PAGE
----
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Thursday, June 05, 2014

How is a song lyric different from a poem?

How is a song lyric different from a poem?  It's a question that I get asked a lot but up to now I've never been able to come up with a satisfactory answer.

However, just recently I've been looking back at some of the libretti that I've written  for my old friend, composer Roderick Skeaping and it suddenly struck me where there might be an answer.

In a play there has to be an internal logic; a style, a consistent voice, a set of conventions, a unity that holds the whole thing together.  Everything has to fall within this reality even if I am writing a complete fantasy set in a fantasy world in some far off galaxy.  The point is, that whatever the convention I decide upon, I have to stick within it.  People soon feel uncomfortable if the playwright moves outside the strict limits that have been set from page one.  In other words, if there are two moons in the sky and green aliens, I must ensure that I don't suddenly have three moons and purple aliens.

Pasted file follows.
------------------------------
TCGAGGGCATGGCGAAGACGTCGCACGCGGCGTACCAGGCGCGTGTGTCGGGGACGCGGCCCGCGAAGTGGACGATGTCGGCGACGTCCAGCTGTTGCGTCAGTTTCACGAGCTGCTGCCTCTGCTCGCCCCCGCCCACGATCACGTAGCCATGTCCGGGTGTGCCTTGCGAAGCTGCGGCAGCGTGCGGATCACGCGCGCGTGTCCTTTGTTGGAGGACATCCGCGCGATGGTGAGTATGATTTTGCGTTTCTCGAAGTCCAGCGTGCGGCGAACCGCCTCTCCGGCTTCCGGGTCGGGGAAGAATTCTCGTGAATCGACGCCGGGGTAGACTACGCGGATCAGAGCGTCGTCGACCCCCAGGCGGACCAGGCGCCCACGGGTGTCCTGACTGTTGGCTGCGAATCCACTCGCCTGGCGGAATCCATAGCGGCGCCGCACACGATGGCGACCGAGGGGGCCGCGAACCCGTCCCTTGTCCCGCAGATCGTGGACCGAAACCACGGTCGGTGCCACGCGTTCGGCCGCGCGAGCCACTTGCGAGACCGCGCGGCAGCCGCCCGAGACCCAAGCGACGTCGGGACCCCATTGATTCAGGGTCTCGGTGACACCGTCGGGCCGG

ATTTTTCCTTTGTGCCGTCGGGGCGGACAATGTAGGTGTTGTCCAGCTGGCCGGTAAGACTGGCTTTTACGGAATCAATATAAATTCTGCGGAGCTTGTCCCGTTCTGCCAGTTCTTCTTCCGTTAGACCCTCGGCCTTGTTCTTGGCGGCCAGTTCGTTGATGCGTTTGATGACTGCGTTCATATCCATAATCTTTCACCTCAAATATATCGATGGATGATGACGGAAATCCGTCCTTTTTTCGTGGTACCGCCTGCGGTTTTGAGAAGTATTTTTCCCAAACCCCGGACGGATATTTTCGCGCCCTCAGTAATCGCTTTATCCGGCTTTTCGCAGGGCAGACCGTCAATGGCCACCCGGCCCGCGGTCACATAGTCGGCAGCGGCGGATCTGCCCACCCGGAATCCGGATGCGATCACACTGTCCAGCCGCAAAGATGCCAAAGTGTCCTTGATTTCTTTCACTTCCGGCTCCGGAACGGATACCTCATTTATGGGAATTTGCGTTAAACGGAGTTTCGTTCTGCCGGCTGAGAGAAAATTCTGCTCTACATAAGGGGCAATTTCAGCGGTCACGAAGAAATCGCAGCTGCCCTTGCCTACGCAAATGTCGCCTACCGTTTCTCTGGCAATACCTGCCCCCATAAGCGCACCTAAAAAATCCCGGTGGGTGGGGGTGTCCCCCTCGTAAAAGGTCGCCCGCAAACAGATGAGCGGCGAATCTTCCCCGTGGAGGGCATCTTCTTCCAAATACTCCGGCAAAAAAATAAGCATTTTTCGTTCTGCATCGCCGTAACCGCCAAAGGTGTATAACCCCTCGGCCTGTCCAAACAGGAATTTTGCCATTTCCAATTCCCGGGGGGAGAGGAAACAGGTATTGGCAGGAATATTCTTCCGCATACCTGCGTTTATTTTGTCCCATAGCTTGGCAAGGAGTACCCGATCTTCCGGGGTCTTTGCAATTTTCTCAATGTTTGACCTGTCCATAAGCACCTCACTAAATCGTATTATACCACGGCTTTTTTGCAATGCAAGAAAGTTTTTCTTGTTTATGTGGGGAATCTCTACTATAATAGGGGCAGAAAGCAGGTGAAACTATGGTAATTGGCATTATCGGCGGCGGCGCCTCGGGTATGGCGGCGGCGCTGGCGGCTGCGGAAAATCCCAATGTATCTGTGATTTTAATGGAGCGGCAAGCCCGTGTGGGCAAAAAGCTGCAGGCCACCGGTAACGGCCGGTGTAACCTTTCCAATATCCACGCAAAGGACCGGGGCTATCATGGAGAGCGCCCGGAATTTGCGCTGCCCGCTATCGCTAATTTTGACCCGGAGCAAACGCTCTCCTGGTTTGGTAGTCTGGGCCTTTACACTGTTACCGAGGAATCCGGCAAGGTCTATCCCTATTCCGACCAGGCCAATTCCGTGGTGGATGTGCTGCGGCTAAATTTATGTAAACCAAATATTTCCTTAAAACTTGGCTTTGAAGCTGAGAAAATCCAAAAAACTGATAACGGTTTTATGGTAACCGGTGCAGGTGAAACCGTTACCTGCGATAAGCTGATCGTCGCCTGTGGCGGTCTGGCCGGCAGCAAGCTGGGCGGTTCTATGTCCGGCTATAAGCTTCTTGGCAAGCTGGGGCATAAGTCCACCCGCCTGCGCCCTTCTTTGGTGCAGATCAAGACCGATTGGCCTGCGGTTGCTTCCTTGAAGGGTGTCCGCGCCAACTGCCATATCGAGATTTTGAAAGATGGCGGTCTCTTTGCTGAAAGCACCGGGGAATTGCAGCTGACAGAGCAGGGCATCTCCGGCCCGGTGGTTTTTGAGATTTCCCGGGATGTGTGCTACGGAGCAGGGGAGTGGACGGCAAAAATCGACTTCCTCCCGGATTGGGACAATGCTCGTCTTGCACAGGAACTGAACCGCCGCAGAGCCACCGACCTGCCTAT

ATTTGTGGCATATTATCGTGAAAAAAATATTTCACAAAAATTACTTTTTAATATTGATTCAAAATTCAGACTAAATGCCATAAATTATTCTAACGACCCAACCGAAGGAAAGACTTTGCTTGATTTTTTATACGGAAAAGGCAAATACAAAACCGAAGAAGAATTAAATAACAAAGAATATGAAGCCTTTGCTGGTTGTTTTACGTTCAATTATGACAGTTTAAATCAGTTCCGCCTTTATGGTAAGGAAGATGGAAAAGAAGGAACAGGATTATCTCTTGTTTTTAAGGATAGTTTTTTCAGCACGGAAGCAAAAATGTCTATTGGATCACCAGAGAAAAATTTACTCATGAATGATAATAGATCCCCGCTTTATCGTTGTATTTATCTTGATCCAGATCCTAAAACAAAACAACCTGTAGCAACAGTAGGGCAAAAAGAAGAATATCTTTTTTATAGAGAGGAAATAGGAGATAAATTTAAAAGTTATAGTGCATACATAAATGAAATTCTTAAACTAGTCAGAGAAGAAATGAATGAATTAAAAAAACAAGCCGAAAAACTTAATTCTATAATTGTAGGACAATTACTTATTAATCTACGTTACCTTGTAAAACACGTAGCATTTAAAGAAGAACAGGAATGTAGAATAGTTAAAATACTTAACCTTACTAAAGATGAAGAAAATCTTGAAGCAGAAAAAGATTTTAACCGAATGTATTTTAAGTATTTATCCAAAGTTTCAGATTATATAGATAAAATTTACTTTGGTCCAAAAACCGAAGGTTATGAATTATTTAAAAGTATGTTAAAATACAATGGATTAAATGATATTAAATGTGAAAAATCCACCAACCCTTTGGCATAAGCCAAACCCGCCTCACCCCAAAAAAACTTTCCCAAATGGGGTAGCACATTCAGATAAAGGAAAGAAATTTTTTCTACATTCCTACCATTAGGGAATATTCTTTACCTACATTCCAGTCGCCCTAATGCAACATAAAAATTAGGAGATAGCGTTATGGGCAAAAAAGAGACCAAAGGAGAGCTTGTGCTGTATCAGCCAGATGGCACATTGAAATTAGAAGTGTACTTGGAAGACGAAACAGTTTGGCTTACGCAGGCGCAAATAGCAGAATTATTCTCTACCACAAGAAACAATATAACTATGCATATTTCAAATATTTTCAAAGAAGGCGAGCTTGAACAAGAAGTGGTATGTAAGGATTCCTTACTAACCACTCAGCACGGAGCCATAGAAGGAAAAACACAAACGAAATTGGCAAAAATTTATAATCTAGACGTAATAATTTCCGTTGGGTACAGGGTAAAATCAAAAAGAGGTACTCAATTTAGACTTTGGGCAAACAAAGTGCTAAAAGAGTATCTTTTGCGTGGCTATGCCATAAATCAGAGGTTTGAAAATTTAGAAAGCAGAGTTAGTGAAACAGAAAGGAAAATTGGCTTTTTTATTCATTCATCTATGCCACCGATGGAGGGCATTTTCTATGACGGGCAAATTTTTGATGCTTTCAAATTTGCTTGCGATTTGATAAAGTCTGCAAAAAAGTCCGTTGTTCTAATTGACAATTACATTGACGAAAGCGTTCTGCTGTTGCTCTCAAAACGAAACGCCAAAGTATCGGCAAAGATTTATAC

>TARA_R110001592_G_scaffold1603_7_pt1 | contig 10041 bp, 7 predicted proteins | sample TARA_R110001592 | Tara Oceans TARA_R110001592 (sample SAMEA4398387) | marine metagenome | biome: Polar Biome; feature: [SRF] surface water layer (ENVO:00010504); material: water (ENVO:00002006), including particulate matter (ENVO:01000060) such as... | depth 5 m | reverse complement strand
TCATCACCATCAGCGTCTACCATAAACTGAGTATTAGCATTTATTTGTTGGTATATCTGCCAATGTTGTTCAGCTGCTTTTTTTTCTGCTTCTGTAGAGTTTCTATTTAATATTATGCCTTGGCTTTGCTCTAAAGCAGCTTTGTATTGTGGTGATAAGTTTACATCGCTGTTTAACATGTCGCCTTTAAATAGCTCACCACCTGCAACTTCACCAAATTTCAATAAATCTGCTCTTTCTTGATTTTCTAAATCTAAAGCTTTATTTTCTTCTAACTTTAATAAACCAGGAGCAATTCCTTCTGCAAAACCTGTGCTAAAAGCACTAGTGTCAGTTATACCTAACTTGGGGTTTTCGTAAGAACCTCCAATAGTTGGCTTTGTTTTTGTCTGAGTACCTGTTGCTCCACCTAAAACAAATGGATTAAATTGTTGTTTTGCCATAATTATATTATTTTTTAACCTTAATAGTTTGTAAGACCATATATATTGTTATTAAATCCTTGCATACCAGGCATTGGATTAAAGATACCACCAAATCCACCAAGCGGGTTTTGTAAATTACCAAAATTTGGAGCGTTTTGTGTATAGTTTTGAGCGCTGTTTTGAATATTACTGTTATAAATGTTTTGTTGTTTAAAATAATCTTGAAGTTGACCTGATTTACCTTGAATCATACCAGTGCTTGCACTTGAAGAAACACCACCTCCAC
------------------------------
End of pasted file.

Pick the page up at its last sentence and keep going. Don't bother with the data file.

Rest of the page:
However, this ceases to be the case with a libretto.  The writer is suddenly free of such restrictions.  We can move from one moment seeing the world through one set of eyes to another quite different.  It is the music that provides the logic.  That is convention that binds together all the free floating ideas and images, first in one voice and then in another.  We are not bound by unity of time and space in quite the way we are in a stage play where logic comes from real dialogue in real time.
Now apply this idea to poetry and song writing.  A poem must have a structure that lures the listener or reader through the piece.  The words are paramount.  There is nothing else.  With a lyric, however, we have the music to draw us through the piece so that our ideas can range here and there, reaching out to pull in images from many sources.  In fact, the less internal logic there is in a lyric, the better the song.
I was writing a set of songs for a play with Roddy composing the music.  Most of the songs I had carefully crafted beforehand, making sure every word was perfectly polished.  But there was one song I was having difficulty with.  All I had for this was some scribbled notes on the back of an old Tesco's receipt.  Roddy propped the receipt on the piano and began to improvise.  With almost no alteration it turned out to be the most satisfactory song of the piece.